Some of Perneys’s income was invested in land. According to the lay subsidy return of 1412, he could expect less than £3 a year from his London property, but it looks as if his major acquisitions in the City were made well after this date. The land and tenements which he settled upon his widow, Joan, lay in the parishes of St. Martin Outwich, St. Benedict Fink and St. Margaret, Bridge Street. He already owned premises in the last of these parishes when, in December 1429, Robert Ramsey of Essex leased him a neighbouring tenement called ‘Le Sunne’ at an annual rent of 11 marks, payable in part to a chantry priest at the fishmongers’ church of St. Magnus the Martyr. Between November 1421 and March 1427 a shop in Bridge Street, a tenement and wharf in St. Stephen’s Lane, and a second tenement in Pudding Lane were all conveyed to the MP jointly with others, so it is by no means clear if his interest was that of owner or trustee. He probably acted in the latter capacity where dwellings elsewhere in London were concerned. By the time of his death Perneys also held the manor of Bensham in Croydon, together with extensive farmland in that part of Surrey.8
The three London fishmongers, John Prophet II*, Robert Hurlebatte and Nicholas James*, each in turn named Perneys among their executors, thereby involving him in at least two lawsuits for the recovery of debts, as well as in a third action brought in the court of Chancery by Joan, the widow of John Rous II*, as a result of alleged extortion on James’s part. The latter’s other executor, Thomas Badby, subsequently claimed that Perneys had withheld over £386 belonging to the deceased, but was awarded less than half of the sum after taking Perneys’s own executors to law in March 1435. On at least two occasions our Member obtained formal custody of the goods and chattels of other tradesmen, holding these in trust for the use of their nominees.9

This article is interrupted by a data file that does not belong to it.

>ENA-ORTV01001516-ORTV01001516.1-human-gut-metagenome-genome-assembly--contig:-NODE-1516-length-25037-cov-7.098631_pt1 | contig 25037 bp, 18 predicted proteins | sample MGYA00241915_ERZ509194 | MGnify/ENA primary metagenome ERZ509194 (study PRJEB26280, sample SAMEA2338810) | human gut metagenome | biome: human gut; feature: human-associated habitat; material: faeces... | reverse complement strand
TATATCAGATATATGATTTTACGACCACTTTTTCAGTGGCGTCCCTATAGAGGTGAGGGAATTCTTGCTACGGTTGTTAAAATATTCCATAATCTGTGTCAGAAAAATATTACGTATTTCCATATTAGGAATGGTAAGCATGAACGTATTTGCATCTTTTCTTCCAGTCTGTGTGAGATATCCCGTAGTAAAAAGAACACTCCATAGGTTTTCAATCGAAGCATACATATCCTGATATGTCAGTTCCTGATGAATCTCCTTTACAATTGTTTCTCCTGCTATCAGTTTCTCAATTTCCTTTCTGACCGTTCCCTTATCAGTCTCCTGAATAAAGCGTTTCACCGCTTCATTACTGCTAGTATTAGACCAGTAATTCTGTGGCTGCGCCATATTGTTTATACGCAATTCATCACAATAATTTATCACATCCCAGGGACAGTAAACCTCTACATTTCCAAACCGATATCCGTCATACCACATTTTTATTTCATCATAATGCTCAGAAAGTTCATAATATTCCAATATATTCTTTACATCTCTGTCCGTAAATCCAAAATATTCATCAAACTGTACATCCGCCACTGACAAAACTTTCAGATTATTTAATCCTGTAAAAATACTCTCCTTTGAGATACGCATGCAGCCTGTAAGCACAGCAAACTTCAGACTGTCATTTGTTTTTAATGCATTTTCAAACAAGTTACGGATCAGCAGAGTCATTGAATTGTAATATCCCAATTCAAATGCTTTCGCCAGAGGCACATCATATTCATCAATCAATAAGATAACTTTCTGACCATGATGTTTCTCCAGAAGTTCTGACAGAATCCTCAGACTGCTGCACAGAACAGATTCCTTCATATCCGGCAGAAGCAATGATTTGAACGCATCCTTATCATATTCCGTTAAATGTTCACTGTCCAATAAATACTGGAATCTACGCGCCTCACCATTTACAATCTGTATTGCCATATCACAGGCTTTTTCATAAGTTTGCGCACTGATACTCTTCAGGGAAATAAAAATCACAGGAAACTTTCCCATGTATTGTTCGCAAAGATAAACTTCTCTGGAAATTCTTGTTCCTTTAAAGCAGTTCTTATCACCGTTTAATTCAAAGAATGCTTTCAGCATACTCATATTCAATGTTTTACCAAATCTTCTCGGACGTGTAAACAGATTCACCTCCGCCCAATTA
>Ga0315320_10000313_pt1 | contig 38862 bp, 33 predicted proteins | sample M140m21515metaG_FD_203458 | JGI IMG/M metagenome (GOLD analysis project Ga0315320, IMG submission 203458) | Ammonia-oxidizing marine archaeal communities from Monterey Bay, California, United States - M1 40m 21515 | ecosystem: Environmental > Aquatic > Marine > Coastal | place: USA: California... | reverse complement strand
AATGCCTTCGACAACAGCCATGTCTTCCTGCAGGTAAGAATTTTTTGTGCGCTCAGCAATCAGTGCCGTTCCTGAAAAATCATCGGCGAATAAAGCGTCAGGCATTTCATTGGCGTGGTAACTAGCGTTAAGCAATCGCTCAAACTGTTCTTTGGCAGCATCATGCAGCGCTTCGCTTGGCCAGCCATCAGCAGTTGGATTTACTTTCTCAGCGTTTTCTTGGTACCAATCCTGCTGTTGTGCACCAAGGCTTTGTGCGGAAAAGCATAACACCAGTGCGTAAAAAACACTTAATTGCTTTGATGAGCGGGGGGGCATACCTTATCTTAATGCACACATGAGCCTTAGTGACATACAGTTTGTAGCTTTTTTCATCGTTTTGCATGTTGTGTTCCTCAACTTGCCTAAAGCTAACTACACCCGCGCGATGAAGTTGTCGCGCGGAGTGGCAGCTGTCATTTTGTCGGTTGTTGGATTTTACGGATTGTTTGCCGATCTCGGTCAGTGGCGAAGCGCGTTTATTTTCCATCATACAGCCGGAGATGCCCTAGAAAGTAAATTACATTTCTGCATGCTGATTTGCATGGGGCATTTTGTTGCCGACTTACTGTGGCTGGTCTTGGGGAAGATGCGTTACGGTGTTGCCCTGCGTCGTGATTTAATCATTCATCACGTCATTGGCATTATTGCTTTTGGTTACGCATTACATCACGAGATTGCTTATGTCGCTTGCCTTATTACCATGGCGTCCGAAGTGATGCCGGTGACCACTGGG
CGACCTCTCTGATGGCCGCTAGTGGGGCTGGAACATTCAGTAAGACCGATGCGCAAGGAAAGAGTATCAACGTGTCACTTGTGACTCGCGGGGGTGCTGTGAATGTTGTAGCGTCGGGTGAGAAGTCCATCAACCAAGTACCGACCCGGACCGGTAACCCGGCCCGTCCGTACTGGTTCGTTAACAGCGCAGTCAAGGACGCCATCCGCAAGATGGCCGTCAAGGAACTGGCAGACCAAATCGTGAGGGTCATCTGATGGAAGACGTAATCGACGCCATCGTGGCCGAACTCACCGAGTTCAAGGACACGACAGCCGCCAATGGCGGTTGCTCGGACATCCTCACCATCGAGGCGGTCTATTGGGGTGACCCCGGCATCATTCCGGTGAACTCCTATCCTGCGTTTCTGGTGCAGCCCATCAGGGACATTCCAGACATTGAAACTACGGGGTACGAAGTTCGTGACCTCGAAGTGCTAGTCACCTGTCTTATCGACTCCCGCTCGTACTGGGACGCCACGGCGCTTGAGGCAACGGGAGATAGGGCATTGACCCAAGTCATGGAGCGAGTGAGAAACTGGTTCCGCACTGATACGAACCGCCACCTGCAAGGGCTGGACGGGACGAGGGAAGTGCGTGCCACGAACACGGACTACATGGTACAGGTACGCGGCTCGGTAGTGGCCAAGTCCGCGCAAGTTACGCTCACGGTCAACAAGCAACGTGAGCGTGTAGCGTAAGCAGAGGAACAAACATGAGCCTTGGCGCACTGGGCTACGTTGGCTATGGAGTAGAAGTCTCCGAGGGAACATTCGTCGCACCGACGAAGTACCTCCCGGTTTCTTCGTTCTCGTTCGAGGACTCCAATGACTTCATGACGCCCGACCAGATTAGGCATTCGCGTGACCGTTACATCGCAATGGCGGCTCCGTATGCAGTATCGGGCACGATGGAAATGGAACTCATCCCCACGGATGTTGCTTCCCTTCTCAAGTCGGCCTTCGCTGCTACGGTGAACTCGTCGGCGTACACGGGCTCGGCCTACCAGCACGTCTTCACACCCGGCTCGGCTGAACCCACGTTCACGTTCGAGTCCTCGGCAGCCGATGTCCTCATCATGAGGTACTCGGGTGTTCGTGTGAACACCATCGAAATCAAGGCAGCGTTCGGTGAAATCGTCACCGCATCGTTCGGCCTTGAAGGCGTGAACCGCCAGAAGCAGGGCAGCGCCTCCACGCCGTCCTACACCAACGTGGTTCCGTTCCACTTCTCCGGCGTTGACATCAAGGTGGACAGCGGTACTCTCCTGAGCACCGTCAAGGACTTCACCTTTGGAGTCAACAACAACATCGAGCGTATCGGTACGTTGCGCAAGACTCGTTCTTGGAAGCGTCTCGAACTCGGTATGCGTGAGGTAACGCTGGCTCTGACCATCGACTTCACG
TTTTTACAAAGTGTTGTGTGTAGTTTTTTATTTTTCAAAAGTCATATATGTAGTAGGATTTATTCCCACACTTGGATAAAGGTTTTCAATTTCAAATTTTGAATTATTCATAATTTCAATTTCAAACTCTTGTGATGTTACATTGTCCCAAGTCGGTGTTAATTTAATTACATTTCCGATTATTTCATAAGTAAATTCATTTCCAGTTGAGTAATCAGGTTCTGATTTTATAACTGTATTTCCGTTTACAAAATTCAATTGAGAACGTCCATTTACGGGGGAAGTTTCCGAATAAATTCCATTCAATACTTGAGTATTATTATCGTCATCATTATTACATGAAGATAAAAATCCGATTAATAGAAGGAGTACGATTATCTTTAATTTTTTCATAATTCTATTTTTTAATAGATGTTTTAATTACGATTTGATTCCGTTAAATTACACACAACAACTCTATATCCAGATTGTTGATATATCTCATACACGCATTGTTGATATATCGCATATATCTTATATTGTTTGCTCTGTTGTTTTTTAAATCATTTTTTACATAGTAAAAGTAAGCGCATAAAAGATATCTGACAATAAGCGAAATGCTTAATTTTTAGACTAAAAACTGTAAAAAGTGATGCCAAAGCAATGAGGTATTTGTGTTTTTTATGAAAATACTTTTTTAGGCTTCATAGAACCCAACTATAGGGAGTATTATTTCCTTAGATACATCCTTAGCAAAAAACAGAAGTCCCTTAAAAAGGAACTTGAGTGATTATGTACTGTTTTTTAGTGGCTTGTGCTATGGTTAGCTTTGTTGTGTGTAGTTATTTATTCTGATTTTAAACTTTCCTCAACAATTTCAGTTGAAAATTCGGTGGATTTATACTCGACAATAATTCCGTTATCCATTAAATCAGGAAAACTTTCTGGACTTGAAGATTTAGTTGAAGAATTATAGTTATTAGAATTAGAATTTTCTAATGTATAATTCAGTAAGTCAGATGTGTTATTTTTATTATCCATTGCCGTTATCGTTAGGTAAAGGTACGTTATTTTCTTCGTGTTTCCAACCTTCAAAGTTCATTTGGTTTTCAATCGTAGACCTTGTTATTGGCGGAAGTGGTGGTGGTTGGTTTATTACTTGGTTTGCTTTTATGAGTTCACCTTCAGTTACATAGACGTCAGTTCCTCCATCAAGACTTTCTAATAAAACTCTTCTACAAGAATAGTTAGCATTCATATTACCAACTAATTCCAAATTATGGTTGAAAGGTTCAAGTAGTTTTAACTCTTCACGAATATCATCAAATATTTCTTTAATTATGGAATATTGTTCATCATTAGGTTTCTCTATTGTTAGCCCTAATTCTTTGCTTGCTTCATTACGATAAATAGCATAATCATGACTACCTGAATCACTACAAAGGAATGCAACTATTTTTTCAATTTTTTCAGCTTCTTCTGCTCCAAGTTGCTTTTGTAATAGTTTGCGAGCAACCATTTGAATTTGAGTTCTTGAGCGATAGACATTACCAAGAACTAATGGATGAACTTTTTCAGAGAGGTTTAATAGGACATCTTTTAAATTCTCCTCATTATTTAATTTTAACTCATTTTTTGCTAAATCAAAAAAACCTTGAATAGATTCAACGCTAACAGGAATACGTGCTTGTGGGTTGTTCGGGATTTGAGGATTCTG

Perneys rose to become mayor of London at the end of his life, after 16 years’ continuous participation in civic government. His public career really began with his election to the House of Commons, but some months before being returned to Parliament in October 1416 he was appointed to recover a loan of 10,000 marks advanced to the Crown by the people of London on the security of the wool subsidy. He attended at least nine of the parliamentary elections held in the City between 1417 and 1433 (when he was present as mayor); and in 1425 he arbitrated in a property dispute which had come before the court of aldermen.10